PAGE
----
WWI munitions cleanup in Northwest DC nears completion
By Neal Augenstein
via the WTOP radio station (DC) web site
The peaceful serenity of the neighborhood surrounding the stately home at 4825 Glenbrook Road, in the Spring Valley section of Northwest D.C., was matched by the potential danger and uncertainty of chemical agents buried beneath it.
Almost eight years since heavy machinery knocked down the first bricks of the home that had been built atop a World War I chemical weapons testing and disposal site — known as the American University Experiment Station — the painstaking cleanup of what’s been called the “mother of all toxic dumps” is entering its final stages.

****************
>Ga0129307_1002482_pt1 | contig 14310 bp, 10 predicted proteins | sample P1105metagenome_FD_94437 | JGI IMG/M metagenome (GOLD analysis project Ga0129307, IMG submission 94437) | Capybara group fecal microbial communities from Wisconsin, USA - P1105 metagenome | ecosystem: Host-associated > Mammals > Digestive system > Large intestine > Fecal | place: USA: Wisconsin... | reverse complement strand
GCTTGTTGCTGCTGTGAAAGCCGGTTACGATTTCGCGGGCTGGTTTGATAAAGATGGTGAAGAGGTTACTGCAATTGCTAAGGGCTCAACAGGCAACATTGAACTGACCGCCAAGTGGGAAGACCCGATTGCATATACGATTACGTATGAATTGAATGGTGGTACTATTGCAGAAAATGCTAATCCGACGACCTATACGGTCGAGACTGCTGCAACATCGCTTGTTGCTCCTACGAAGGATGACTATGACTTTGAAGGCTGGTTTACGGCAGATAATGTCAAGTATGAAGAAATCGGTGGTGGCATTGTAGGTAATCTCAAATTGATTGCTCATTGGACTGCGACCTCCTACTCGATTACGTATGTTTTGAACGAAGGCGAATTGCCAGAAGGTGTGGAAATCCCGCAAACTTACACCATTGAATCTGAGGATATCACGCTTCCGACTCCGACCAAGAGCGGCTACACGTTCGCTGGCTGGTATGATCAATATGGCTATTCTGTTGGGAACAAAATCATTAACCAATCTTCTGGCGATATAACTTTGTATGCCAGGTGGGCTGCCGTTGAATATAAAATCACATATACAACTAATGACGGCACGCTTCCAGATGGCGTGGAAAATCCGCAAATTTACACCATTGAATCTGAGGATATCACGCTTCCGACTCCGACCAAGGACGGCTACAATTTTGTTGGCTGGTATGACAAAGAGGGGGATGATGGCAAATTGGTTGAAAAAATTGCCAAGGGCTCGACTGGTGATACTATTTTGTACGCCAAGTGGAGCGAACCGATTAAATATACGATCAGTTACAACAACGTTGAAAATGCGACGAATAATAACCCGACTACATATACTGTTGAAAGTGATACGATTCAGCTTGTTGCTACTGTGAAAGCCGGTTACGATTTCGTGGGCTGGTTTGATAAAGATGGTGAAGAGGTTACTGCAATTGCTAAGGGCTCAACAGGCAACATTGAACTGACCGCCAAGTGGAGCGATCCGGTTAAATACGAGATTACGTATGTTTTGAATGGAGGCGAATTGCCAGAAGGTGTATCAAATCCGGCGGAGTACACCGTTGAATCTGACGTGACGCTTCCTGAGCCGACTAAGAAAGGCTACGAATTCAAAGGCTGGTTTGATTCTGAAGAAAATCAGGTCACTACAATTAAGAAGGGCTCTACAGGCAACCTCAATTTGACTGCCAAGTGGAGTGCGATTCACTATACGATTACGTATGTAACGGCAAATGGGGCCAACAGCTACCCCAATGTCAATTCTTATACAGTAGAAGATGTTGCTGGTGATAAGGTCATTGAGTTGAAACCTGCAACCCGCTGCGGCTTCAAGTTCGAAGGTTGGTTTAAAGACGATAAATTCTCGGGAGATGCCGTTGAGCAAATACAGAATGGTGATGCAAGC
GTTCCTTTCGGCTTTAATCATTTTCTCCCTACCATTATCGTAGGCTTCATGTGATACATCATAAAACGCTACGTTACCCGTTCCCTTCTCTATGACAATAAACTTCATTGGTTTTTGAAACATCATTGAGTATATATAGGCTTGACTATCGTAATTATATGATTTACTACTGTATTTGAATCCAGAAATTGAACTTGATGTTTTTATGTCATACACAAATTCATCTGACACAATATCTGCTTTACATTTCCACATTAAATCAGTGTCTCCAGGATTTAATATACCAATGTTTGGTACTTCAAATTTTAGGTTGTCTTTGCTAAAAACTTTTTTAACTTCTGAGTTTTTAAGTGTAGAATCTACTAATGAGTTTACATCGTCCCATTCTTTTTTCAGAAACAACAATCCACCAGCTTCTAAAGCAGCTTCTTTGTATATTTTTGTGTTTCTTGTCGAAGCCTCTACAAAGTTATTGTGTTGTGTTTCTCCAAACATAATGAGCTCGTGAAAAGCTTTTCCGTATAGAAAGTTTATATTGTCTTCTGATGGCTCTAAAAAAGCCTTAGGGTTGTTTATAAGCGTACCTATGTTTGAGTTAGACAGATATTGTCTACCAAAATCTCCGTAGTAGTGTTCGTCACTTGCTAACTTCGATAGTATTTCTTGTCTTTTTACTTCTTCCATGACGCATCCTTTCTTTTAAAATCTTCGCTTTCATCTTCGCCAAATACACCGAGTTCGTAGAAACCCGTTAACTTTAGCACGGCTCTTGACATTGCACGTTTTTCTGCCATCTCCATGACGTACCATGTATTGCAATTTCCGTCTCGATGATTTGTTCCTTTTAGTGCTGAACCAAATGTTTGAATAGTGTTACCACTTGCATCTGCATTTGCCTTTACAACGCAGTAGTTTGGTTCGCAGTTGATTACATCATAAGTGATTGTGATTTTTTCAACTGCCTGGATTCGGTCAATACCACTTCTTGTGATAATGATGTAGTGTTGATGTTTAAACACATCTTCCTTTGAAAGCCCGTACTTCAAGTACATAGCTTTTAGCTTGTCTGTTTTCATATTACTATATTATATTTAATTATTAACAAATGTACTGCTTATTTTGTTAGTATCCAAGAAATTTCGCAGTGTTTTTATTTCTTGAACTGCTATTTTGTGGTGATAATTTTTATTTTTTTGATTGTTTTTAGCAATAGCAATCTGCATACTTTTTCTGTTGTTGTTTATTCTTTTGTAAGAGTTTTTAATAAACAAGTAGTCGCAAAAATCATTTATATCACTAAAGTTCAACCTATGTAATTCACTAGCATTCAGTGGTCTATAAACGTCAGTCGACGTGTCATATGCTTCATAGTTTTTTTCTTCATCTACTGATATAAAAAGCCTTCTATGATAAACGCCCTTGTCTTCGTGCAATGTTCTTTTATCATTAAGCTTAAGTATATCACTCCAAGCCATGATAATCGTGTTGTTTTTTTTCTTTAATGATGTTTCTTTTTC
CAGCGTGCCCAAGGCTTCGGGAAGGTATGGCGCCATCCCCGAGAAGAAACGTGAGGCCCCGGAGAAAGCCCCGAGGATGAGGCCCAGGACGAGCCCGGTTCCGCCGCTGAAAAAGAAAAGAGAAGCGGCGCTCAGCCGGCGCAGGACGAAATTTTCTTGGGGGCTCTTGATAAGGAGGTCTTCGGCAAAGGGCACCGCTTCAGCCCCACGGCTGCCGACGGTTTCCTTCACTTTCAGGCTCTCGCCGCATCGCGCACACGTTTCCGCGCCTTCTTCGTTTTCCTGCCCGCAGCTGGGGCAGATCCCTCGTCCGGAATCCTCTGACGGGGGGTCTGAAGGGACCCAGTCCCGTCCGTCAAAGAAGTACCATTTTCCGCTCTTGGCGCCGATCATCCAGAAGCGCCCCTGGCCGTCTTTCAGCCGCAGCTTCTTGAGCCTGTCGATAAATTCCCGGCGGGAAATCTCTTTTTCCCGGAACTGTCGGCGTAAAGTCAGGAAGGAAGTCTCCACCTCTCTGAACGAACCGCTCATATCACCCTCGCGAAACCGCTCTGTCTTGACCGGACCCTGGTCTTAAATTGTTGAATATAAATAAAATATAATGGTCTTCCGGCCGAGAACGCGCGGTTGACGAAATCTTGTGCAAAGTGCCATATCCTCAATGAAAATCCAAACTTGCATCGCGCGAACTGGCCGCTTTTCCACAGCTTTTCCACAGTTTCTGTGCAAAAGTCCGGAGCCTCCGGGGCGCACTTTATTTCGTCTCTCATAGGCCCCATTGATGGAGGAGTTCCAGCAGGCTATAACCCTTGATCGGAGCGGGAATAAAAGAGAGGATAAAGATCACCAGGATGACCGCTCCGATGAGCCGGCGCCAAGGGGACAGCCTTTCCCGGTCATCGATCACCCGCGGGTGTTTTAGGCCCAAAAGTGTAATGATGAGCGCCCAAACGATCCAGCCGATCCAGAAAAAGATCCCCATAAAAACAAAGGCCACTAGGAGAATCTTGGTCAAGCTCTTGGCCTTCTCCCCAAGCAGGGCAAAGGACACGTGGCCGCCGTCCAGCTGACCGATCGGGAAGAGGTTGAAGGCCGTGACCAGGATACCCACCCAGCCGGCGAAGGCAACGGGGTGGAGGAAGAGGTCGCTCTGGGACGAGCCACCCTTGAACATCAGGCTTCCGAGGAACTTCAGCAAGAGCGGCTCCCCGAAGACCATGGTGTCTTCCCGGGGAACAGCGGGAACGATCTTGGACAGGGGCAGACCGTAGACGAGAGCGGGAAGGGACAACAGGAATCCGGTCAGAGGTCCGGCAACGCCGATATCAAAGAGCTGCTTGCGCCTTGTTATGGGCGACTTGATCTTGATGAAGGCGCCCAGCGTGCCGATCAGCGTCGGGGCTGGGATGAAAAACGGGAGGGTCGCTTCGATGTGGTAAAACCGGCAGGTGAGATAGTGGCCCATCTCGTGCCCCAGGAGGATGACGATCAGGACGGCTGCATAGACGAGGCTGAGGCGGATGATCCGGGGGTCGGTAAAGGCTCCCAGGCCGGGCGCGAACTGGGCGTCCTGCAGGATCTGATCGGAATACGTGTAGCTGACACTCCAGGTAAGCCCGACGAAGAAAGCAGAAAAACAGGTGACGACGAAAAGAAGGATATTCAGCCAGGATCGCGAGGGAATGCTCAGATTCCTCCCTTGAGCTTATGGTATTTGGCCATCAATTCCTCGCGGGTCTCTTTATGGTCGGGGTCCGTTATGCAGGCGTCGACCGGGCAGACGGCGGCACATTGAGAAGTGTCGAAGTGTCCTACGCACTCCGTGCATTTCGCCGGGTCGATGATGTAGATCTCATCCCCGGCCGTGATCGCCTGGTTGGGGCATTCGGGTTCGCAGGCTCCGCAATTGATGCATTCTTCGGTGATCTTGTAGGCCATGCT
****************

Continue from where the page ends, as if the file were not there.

U.S. Army Corps of Engineers spokesman Christopher Gardner told WTOP that only two small areas remain to be excavated on the property, after tons of contaminated soil and broken glassware with traces of potentially dangerous chemicals have been removed.
“At this point, we’re down to saprolite,” Gardner said. “For all intents and purposes, we’re scraping rock.”
The Spring Valley project began in 1993, when a contractor unearthed buried military ordnance on nearby 52nd Court Northwest. Digging and research indicated the likely presence of mustard gas and lewisite — an arsenic-containing blister agent — under the former home.
In March 2012, after testing of the property between 2007 and 2010, the decision was made to remove the home.
Read the entire article on the WTOP radio web site.
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